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Warm blinds that let the light in

(9 Posts)
Blueberrycheesecake1 Sun 16-Oct-16 20:44:54

Is there such a thing?

Our living room windows are old and draughty so the window covering would ideally keep the cold out. We also don't really want anyone looking in but also would like to let the light in. Have tried looking online but can't seem to find anything that does all three (maybe because it doesn't exist!).

Hope that even makes sense!

Blueberrycheesecake1 Sun 16-Oct-16 20:48:14

Any advice gratefully received! Thanks.

icyfront Sun 16-Oct-16 21:56:46

There are blinds with side channels, which might help with the draughts, but most seem to be for blackout blinds.

But there are cassette roller screens which are mesh and used to keep out insects, e.g. www.newblinds.co.uk/content/cassette_roller_insect_sc/

You could try looking for an independent curtain/blind maker near you, as they might be able to make up blinds to suit your requirements.

I've seen adverts on TV for Duette blinds, which might be worth looking at.

Blueberrycheesecake1 Sun 16-Oct-16 22:10:58

Hi icy front, thanks for the tips!

PigletJohn Sun 16-Oct-16 23:53:56

There are other solutions. You mention draught. Presumably these are old, wooden single glazed windows. Are they vertical sliding sash, or casement (hinged)?

Does the draught come from gaps, or just from cold air flowing down off the glass?

Is it a rented home?

Are the wooden parts of the windows glossy and smooth, or scabby, rough old paint?

Blueberrycheesecake1 Mon 17-Oct-16 21:41:28

Hi pigletjohn, thanks for your response. At work today and only just got around to personal emails!

It's owned, they're cold because it's an old house so as you say wooden single glazed windows which are vertical sashes. The wooden parts are rough old paint (so we should probably be maintaining those better...). When it's windy it just seems to go straight through the house. Sorry can't really see which type of draught (probably both!)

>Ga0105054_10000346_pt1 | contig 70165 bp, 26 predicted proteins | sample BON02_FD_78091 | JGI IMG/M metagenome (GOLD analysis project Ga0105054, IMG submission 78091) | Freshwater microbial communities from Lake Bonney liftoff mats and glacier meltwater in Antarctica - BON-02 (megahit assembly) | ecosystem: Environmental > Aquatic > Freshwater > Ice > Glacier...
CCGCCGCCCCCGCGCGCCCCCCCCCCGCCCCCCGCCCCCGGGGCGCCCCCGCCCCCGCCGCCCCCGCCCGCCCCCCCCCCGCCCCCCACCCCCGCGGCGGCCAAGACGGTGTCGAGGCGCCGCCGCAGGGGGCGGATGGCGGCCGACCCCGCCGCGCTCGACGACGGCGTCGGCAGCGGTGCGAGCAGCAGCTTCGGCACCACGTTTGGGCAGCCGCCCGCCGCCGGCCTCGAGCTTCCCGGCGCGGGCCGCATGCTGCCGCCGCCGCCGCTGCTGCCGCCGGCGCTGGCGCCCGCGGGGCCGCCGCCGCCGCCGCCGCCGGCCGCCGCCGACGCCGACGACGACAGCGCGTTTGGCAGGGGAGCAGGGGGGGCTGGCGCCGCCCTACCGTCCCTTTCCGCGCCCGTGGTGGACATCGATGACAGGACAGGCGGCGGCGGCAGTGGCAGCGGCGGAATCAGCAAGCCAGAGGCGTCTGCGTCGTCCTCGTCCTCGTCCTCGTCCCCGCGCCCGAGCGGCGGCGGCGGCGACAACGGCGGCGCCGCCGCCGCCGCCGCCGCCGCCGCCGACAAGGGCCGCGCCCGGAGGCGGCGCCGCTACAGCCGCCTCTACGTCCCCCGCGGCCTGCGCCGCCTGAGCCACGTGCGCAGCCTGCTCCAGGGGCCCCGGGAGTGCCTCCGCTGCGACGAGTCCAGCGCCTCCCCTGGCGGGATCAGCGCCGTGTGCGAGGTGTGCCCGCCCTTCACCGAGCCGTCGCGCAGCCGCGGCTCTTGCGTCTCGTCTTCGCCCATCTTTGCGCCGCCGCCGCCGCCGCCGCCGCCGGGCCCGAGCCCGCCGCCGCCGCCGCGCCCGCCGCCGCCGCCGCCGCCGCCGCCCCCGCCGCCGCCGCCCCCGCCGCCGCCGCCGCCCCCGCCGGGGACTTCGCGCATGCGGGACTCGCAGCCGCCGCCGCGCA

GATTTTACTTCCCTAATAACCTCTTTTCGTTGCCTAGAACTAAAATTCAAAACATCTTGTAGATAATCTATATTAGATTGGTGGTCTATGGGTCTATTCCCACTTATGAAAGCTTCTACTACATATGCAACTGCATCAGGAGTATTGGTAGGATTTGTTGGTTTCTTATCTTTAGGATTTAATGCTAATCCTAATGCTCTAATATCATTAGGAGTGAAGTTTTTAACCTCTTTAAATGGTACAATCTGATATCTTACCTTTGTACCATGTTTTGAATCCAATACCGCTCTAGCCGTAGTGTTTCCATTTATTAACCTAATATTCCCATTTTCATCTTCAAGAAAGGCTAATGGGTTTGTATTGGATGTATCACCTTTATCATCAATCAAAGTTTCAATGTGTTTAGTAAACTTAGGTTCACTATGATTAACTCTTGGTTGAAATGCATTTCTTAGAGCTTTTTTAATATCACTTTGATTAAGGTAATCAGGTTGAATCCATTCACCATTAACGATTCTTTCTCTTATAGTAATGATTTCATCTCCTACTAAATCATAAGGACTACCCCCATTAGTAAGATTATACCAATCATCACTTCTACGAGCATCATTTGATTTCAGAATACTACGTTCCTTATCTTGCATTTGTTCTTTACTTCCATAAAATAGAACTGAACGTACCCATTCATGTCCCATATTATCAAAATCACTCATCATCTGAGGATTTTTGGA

PigletJohn Tue 18-Oct-16 10:39:12

For this coming winter, you can use the plastic glazing film. Attach it to the outer frame. This will block draughts from the loose joints in the sashes, but means you will not be able to open one. If you need to open one, put film only on the sash.

Look for furry-pile or brush draught excluder, it can be used on sashes because it allows them to slide and accommodates uneven gaps. Ordinary EDPM strip would make them stick.

Film and draught excluders stick well to clean glossy paint. They fall off dirty, rough or scabby paint.

Look beside the windows, indoors, for any wooden panels. In Victorian and earlier houses there may be original wooden shutters behind them.

johnd2 Tue 18-Oct-16 12:34:59

Agreed the film is amazing, I used it on all my rental houses once I discovered it. Never had any damage to the windows and was cheap enough for me too buy as a student.
I usually did one layer directly over the pane frames to leave a small gap and another over the whole window to stop the draught.

Blueberrycheesecake1 Tue 18-Oct-16 19:36:20

Thank you so much, will definitely do that, sounds like a great solution. Really appreciate everyone's time.

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